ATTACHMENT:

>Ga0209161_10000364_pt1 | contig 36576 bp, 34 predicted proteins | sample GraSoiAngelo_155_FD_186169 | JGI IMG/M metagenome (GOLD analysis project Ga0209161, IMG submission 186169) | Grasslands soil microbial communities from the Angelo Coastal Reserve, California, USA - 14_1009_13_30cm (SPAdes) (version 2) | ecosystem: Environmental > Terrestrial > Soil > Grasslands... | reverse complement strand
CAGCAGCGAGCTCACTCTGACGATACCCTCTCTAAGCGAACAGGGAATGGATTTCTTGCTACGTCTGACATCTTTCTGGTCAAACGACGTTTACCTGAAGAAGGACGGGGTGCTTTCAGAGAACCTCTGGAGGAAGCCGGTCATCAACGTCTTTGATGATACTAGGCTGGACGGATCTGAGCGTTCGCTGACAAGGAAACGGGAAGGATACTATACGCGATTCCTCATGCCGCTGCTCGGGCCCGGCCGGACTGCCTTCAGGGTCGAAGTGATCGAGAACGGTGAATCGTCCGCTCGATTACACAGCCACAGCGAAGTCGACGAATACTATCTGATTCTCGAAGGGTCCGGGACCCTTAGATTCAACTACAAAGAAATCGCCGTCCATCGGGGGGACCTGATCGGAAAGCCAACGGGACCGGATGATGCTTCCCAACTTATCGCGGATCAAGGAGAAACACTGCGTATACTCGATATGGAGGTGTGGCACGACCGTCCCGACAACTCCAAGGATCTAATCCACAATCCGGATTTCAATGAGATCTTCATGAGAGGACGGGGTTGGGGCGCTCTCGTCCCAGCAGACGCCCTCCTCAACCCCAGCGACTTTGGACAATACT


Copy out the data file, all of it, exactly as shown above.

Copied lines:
>Ga0209161_10000364_pt1 | contig 36576 bp, 34 predicted proteins | sample GraSoiAngelo_155_FD_186169 | JGI IMG/M metagenome (GOLD analysis project Ga0209161, IMG submission 186169) | Grasslands soil microbial communities from the Angelo Coastal Reserve, California, USA - 14_1009_13_30cm (SPAdes) (version 2) | ecosystem: Environmental > Terrestrial > Soil > Grasslands... | reverse complement strand
CAGCAGCGAGCTCACTCTGACGATACCCTCTCTAAGCGAACAGGGAATGGATTTCTTGCTACGTCTGACATCTTTCTGGTCAAACGACGTTTACCTGAAGAAGGACGGGGTGCTTTCAGAGAACCTCTGGAGGAAGCCGGTCATCAACGTCTTTGATGATACTAGGCTGGACGGATCTGAGCGTTCGCTGACAAGGAAACGGGAAGGATACTATACGCGATTCCTCATGCCGCTGCTCGGGCCCGGCCGGACTGCCTTCAGGGTCGAAGTGATCGAGAACGGTGAATCGTCCGCTCGATTACACAGCCACAGCGAAGTCGACGAATACTATCTGATTCTCGAAGGGTCCGGGACCCTTAGATTCAACTACAAAGAAATCGCCGTCCATCGGGGGGACCTGATCGGAAAGCCAACGGGACCGGATGATGCTTCCCAACTTATCGCGGATCAAGGAGAAACACTGCGTATACTCGATATGGAGGTGTGGCACGACCGTCCCGACAACTCCAAGGATCTAATCCACAATCCGGATTTCAATGAGATCTTCATGAGAGGACGGGGTTGGGGCGCTCTCGTCCCAGCAGACGCCCTCCTCAACCCCAGCGACTTTGGACAATACT